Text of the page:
Back in February I was doing laundry and found that the clothes in our hamper were covered in dead red ants, meaning that we were officially invaded by ants for yet a fourth time! That means (for no other reason than it’s interesting) that it’s time for another post about the creepy-crawly things that (still) keep me up at night and made me tuck in my mosquito net with a vigor that might be described as “mildly psychotic”.
First, allow me to introduce you to my arch nemesis, the Army Ant. Please take a minute to click the link and study the pictures of these ants. You’ll notice that most of the photos Wikipedia authors have provided are pictures of ants killing things, or doing things that ants should not do, like build tunnels and bridges so that no obstacle may stop their incessant hordes from swarming. These ants (commonly known as “red ants” to Zambia Peace Corps Volunteers) never really nest; they just keep marching. And marching. And marching. Nothing can stop them. Not walls, or trees, or me trying to stomp millions of them to death. In fact, the only thing known to deter them is fire and smoke. They are, as you may have gathered, my least favorite creature in Africa (beating out only the bot fly for a close second).
So today, my intrepid readers, I bring a story of terror in the night, climbing over your walls and biting your toes…and thankfully it happened to somebody else.
It was a
dark and stormy night pretty average night on the hut home front. Rob was alone with our dog, Sadie, while I was away in Lusaka for a malaria training bootcamp. Rob was having his normal evening: bathing, dinner, reading, then tucking that mosquito net in with extra vigor before finally falling asleep. Sadie, our dog who was extremely pregnant at the time, was curled up near the bed on one of our floor mats. Our cat, Sir Dinkus, was off catting around outside and thus is not a part of this story.
Rob was leaving the next morning to meet me in Kasama, and thus had an alarm set to wake up at 4:30am in time to bike to the nearest village with transport at 5am. Around 4:25am, something shook him awake. More specifically, it shook the whole bed and woke him up. He opened his eyes to the dark hut and looked around. What the hell was that? Then, something slammed in to the bed again and a paw punched into his face through our mosquito net. “Sadie?” He asked in an about-to-be-murdered-horror-movie-victim voice. He slowly opened the mosquito net open to feel around for our solar light and realized that, in addition to our increasingly frantic, whining dog, he could hear what sounded like the pitter-patter of little feet. Millions and millions of little feet.
Rob flicked the light on and assessed what was rapidly becoming a horrible nightmare. The floor and walls appeared to move on their own as carpets of ants crawled across them. “Sadie! Come here!” Rob hollered at our dog. He scooped her up and threw her in the bed – the only surface not yet covered in ants. He tried to brush them from her fur while she cowered in the covers. With Sadie (mostly) safe and unlikely to go into premature labor, Rob then turned his attention to his first foray into the world of Xtreme Scenario Packing.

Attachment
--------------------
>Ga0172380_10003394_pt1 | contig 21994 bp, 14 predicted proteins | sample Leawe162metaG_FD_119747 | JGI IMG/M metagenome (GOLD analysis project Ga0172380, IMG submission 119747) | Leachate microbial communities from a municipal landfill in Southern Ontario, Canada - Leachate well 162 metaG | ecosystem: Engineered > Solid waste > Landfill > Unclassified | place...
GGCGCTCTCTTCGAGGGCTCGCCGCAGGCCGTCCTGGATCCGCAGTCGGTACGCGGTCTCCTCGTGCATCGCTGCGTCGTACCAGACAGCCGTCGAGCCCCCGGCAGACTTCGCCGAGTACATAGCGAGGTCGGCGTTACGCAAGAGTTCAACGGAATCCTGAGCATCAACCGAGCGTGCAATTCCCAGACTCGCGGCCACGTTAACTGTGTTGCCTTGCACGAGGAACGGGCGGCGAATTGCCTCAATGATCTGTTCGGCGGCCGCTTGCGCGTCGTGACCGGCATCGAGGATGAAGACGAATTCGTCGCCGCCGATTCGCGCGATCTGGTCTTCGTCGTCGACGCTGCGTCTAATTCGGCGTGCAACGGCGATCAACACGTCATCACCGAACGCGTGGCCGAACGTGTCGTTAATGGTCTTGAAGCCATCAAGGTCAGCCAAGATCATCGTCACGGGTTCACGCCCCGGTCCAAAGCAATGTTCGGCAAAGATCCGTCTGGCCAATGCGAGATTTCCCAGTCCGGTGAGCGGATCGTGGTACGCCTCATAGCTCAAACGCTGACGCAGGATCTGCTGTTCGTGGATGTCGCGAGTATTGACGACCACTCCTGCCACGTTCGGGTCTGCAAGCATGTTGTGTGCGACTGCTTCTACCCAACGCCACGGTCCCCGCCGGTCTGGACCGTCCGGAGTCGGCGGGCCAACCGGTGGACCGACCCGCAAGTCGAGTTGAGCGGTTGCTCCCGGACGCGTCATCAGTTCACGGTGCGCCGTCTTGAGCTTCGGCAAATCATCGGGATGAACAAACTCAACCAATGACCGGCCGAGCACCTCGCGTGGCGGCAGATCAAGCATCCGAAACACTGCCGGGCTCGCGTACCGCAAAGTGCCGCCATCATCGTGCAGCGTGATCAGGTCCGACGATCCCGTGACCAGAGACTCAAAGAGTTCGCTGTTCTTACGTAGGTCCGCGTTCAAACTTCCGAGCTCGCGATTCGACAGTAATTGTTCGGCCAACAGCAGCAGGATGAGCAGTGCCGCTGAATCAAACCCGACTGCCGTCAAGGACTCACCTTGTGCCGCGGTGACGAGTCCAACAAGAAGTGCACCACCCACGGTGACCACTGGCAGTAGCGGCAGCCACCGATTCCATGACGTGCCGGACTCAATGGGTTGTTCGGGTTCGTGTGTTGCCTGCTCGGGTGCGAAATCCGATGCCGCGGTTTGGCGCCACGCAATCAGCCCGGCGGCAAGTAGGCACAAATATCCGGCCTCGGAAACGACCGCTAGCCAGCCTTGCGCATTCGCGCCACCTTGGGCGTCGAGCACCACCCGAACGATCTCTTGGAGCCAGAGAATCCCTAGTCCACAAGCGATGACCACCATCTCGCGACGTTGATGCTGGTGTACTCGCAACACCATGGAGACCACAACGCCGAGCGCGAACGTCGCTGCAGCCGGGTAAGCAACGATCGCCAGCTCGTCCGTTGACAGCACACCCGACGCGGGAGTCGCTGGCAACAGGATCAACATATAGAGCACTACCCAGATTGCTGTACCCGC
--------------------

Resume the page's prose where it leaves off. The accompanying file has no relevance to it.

First priority: Shoes. As soon as Rob stepped out of the mosquito net the biting began, and it was his feet that suffered from the millions of tiny pinching jaws. Unfortunately, any form of footwear was on the other side the hut and, concurrently, on the other side of a large contingent of unnecessarily moody army ants. It was in this moment that Rob discovered the all important “hot foot” defensive dance maneuver. Stomping his way across the sea of small black and red shapes, he found that his shoes had thus far been ignored by the ants and were safe for use. Now able to continue “hot foot” in relative pedi-safety, Rob set to packing his bags and getting the bike ready. At this moment, you may imagine the sound of “The Eye of the Tiger” as he hot-footed around the room, stuffing clothing into bags and dragging his bike outside. Meanwhile, ants fell from the rafters onto his face and neck (biting), they crawled onto his hands as he grabbed clothes and stuffed them into bags (more biting), and they tried to cling onto his shoes when he was hot-footing down on them (attempts to bite). He packed faster than he had ever packed before.
He threw his finished bags outside by his bike where there were no ants (just a giant moth measuring nearly 12 inches across that thought Rob’s face was a good landing spot every time he went outside) and he ran into the hut one final time to rescue Sadie. At this point it is worth noting that we had a rather neurotic dog. Sadie, on the best of days, was not a bastian of grace and poise. Tonight, any remnant of cool left her because in her delusional panic to escape the ants, Sadie ran back into the house and back onto the bed as soon as Rob put her down outside (the first time). Eventually Rob escaped into the ant-free night (Sadie was safe at the neighbors house) and began his seven hour journey to the provincial house, where I (arrived and waiting for him) was incredibly grateful that
I was far from the village Rob was now safe.